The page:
City of Angels, the new Steven Bochco dramatic series starting Sunday night on CBS before it moves to Wednesdays, shouldn't come as a big surprise. From Bochco, we expect urban pathology.
The executive producer specializes in mean streets, where the city no longer seems to work, nor the criminal justice system, nor civil society. We usually see these streets through the eyes of cops, a thin blue line between the solid citizen and the savage tribes. But chaos theory and random violence also reached the executive suites of LA Law. So why not an inner-city hospital?
Blair Underwood, who was radicalized on LA Law during the Rodney King insurrection, stars in City of Angels as a chief surgeon trying to repair everything wrong with the body politic.
Vivica A. Fox is the new hospital administrator, who has a romantic history with Blair.
Michael Warren, one of Bochco's favorite Hill Street cops, is the Machiavellian CEO.
Phil Buckman and Hill Harper are salt and pepper residents, equally paranoid.
And Robert Morse astonishes as the eccentric chairman of the board of supervisors.
In the first two hours, we are also introduced to a missing body, a wrongful-death lawsuit, a Shaft joke and some necrophilia.
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But we are also warned: If we don't like it, we say something sad about our blinkered selves.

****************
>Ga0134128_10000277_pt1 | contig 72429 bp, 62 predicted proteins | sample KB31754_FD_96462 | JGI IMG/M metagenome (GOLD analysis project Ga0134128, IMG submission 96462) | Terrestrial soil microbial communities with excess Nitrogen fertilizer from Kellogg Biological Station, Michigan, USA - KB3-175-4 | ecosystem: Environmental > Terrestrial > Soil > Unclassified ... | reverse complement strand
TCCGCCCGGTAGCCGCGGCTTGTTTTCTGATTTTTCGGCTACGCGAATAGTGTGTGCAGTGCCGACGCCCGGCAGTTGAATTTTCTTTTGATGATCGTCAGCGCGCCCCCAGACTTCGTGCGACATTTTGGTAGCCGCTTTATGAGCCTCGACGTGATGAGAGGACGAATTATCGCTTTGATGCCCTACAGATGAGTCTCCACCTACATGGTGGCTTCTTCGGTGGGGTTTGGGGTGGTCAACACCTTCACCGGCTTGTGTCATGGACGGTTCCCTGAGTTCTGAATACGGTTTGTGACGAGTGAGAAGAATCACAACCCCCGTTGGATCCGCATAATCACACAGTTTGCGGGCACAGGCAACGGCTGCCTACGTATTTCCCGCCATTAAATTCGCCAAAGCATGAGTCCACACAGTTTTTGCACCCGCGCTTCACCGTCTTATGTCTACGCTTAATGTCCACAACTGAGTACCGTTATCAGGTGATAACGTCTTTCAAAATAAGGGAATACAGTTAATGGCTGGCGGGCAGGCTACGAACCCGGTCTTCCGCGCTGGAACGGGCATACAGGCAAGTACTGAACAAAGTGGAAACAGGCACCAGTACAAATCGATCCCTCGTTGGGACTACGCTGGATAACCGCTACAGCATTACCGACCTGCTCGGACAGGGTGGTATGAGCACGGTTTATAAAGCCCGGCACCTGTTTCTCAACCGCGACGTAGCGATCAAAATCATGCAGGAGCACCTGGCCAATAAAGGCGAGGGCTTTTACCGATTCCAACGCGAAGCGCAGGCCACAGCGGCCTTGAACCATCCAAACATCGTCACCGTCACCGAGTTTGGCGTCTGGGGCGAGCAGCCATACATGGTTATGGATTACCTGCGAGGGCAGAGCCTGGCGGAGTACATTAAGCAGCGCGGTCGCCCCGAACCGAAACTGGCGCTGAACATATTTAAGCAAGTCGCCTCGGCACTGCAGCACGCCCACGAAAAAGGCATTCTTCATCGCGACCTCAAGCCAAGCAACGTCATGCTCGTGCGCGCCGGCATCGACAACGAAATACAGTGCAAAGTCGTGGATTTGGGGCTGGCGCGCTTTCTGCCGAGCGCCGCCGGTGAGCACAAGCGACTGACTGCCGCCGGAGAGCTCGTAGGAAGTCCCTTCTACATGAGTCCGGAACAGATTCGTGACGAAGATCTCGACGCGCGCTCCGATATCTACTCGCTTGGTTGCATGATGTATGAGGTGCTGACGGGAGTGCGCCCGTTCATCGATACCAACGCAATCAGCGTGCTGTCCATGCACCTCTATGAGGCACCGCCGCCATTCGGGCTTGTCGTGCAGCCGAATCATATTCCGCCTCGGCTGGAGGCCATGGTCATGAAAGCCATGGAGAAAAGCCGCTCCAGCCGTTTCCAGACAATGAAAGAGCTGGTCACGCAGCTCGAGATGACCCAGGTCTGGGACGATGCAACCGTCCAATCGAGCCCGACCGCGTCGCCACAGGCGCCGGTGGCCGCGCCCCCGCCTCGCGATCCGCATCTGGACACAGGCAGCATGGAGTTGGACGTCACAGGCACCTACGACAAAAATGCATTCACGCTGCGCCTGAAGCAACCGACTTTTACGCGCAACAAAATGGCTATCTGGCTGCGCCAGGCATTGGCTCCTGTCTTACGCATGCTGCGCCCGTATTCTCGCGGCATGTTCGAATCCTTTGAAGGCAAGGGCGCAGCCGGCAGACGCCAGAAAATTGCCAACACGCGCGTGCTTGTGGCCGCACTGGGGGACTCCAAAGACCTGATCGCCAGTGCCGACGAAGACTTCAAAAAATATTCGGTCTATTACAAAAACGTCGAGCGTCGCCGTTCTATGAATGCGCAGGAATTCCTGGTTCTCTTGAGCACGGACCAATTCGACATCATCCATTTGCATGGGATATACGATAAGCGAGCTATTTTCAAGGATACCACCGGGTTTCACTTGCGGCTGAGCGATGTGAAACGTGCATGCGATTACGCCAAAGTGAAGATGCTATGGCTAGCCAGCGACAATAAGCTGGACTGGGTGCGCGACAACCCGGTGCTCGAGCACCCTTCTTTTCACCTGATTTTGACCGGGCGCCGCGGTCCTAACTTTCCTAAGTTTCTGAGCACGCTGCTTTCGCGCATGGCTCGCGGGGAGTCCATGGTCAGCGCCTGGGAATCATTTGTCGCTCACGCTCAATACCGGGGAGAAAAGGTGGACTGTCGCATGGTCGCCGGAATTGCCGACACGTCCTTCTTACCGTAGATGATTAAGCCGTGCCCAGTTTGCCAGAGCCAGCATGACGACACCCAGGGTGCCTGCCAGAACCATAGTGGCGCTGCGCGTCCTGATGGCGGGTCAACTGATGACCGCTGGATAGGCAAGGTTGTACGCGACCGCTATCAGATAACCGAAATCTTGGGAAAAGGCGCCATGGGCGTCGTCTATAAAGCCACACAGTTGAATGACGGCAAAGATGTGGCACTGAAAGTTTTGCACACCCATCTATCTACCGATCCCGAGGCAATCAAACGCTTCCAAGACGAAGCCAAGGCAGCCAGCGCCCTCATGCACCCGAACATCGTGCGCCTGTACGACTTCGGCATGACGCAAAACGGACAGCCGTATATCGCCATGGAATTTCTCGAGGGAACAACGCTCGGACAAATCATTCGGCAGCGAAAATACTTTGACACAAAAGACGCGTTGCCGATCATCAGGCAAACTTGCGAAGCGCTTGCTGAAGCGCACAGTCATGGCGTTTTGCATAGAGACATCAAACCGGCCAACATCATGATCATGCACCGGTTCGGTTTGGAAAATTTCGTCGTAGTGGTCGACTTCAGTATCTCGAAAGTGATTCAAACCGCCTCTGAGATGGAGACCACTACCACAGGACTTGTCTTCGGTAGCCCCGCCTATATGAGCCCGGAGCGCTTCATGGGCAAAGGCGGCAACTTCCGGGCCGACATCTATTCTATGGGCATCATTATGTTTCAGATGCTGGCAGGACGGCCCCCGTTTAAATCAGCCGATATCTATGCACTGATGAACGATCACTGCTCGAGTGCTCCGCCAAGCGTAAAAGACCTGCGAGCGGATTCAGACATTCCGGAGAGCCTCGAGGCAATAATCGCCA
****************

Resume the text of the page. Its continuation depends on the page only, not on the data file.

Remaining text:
This insults the talented actors, writers, and producers who created City of Angels. They are off to an edgy, passionate start. They have a moral compass. It's not a game show.
Neither, of course, is NYPD Blue, the other Bochco product that returned to ABC last week.
Sipowicz, trimmer than he used to be, fixes meatloaf for his son.
Sorenson is about to get a female cop to squeeze, played by Sheeri Rappaport.
Kirkendall is seeing her ex-husband, even though Russell warns her that he's dirty.
But the pleasant surprise about last week's episode is that NYPD Blue actually came out against police brutality, after several seasons of smacking snitches upside their pony heads, coercing confessions from uppity perps, and a general contempt for those niceties that distinguish our lega system from, say, Singapore's.
I've seen the next six hours of NYPD Blue, so I know already that when Nicholas Turturro passes the sergeant's exam, Lt. Fancy will get a new black detective, Henry Simmons, and Andy will resent the color of his skin until he roughs up a suspect, and then we know he's truly blue, and if you don't like it, another batch of wise-guy Sopranos also starts Sunday night on HBO.
But I'm rooting for the angelic doctors. After which I'd like to see a virtual-reality series where a black-owned Internet company merges with a female-dominated media conglomerate, and the people we see at the press conference look more like the real American mosaic.